Creation and Abortion: A Study in Moral and Legal Philosophy

By F. M. Kamm | Go to book overview

Would it be morally unreasonable for citizens of the society to decide whether immigrants should have rights equal to established citizens' rights, based on factors such as the benefit-burden approach presents (i.e., based on how much their having such full-fledged rights would impose on the full-fledged citizens, how badly off the immigrants are in comparison to how they otherwise would have been if they are not fully protected, what risks for benefits we might expect them to bear, etc.)?

This response to the objection can be understood better if we consider another objection to the argument: If people come to our country to escape an undeserved threat of death, we do not send them back. They are allowed to stay. (An undeserved threat of death is not the same as an unjust threat of death. The fetus does not deserve to die, but we must not prejudge the permissibility of abortion by comparing its death with what is assumed to be an unjust killing of a refugee.) Is this not analogous to the case of the fetus who will die if it is not allowed to stay? Not entirely. The case of the fetus is, rather, analogous to a case in which the refugee escaping an undeserved death requires not mere residence in this country but residence in the body of one of its residents. Specifically, may the state require that a resident place the refugee in his body for nine months, as the alternative to sending him back, if citizens do this for each other?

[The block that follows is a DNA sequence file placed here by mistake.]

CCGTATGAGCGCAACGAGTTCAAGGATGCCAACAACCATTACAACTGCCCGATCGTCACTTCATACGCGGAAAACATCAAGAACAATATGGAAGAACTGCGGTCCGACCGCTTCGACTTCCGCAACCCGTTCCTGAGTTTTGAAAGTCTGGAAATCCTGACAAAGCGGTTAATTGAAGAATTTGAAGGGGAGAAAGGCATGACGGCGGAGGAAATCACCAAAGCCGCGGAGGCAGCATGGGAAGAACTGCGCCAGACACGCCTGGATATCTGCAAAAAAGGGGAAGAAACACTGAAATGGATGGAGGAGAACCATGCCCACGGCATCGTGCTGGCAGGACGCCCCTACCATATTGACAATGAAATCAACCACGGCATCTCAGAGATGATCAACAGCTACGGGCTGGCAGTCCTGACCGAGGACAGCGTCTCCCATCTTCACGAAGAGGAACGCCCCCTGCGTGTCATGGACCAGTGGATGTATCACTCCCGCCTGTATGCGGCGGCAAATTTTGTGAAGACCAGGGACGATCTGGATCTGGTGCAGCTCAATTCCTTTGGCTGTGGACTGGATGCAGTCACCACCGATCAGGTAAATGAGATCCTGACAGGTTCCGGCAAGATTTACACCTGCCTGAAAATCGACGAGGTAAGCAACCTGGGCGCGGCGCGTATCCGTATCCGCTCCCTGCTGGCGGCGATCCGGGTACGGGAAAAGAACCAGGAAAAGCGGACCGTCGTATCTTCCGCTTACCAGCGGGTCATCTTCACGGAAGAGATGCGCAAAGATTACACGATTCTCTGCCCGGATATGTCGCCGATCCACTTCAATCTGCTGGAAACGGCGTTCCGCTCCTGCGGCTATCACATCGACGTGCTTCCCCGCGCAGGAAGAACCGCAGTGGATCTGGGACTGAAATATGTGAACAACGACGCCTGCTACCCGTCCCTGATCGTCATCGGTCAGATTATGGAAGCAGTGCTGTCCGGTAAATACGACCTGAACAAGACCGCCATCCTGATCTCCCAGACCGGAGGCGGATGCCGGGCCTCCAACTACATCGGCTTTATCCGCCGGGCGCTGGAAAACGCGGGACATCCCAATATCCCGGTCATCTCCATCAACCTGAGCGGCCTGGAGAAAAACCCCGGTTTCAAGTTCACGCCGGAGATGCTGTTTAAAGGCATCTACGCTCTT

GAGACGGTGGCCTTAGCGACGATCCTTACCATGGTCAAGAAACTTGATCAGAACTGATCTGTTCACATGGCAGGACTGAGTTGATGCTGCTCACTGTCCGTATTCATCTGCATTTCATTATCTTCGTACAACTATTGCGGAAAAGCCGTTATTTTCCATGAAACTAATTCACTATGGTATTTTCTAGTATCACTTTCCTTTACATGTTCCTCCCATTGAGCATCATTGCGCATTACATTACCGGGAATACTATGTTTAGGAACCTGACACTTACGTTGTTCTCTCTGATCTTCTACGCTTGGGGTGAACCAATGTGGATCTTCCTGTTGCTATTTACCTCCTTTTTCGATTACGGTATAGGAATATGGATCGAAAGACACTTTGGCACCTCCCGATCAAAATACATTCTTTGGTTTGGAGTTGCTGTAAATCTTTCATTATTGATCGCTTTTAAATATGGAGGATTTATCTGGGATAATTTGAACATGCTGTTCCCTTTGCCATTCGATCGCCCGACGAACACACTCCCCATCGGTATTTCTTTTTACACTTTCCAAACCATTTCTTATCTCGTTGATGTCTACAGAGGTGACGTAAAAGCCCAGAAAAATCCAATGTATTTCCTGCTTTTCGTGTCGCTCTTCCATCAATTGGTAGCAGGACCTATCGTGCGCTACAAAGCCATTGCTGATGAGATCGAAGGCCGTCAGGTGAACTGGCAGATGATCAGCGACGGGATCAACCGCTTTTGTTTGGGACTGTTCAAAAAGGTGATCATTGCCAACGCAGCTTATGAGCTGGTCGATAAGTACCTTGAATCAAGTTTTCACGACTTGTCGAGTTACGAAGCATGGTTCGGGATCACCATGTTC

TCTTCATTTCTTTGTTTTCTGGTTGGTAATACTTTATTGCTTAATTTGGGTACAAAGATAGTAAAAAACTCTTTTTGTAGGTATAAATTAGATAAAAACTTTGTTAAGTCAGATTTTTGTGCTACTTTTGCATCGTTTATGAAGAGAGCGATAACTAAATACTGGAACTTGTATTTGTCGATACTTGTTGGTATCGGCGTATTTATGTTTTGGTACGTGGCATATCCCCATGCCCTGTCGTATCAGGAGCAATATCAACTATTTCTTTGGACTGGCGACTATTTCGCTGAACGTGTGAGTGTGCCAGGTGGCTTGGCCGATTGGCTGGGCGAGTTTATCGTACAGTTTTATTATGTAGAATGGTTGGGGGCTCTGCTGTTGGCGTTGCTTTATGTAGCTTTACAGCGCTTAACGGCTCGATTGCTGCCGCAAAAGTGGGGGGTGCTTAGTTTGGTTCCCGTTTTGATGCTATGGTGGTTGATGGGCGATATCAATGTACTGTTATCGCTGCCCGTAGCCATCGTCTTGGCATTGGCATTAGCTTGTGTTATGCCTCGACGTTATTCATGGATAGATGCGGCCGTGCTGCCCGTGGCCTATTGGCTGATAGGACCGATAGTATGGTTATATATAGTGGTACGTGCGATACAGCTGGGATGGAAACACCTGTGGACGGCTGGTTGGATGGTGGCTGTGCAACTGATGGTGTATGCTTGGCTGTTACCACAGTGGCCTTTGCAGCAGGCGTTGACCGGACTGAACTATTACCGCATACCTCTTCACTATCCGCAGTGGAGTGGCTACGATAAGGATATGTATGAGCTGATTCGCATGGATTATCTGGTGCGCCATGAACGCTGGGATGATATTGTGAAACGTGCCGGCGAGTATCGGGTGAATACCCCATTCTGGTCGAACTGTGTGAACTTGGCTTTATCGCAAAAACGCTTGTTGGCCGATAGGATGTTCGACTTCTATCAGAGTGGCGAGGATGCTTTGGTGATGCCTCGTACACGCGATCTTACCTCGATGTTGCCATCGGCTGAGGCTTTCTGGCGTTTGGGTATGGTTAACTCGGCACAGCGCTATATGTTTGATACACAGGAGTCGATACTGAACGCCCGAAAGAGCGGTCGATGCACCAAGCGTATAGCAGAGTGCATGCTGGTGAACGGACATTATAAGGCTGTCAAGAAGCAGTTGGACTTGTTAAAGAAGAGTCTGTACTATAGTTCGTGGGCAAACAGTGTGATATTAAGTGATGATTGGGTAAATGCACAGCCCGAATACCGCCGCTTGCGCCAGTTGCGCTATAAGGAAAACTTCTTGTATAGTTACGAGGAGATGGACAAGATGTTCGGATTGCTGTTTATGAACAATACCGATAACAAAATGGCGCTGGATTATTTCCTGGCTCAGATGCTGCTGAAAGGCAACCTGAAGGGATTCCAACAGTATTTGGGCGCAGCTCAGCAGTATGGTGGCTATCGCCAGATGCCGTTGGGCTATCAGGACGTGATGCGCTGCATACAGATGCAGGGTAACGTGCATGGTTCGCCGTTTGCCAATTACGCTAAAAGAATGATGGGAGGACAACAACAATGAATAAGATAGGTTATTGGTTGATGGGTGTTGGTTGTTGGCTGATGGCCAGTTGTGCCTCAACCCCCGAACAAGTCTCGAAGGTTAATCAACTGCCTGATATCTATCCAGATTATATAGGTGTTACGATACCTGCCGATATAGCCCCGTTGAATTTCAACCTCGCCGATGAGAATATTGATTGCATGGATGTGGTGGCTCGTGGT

Notes
1.
If the cutoff abortion argument is not correct, is the output cutoff argument for the violinist case therefore incorrect as well? Not necessarily, because different factors may be present in each case. In particular, creation may make the difference.
2.
Some conditions may be more resistant to historical change. For instance, producing a person who will have a great physical disability or who will live only a very short time might seem always to count strongly against reproducing. Even here, however, an element of relativism may creep in. If mutations changed us so that all we could reproduce were people who lived for only one year, we might nevertheless be justified in reproducing. That is, we would have radically changed our conception of our "normal" species. Economic and social hardships, unlike basic characteristics of the person, might have to be accepted at certain times in history. By associating itself with the call for "no unwanted children," the birth control movement is calling for a higher minimal standard for creating, insofar as it is concerned with not conceiving unwanted children,

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Creation and Abortion: A Study in Moral and Legal Philosophy
Table of contents

Table of contents

  • Title Page iii
  • Preface vii
  • Contents ix
  • Introduction 3
  • 1 - May We Kill in Nonabortion Cases? 20
  • Notes 39
  • 2 - Applying the Argument to Specific Nonabortion Cases 42
  • Notes 63
  • 3 - Variations and Alternatives 64
  • Notes 76
  • 4 - May We Kill in Abortion Cases? 78
  • Notes 120
  • 5 - Creating Responsibly 124
  • Notes 182
  • 6 - Informed Consent, Responsibilities in Pregnancy, and External Means of Gestation 186
  • Notes 218
  • Index 221
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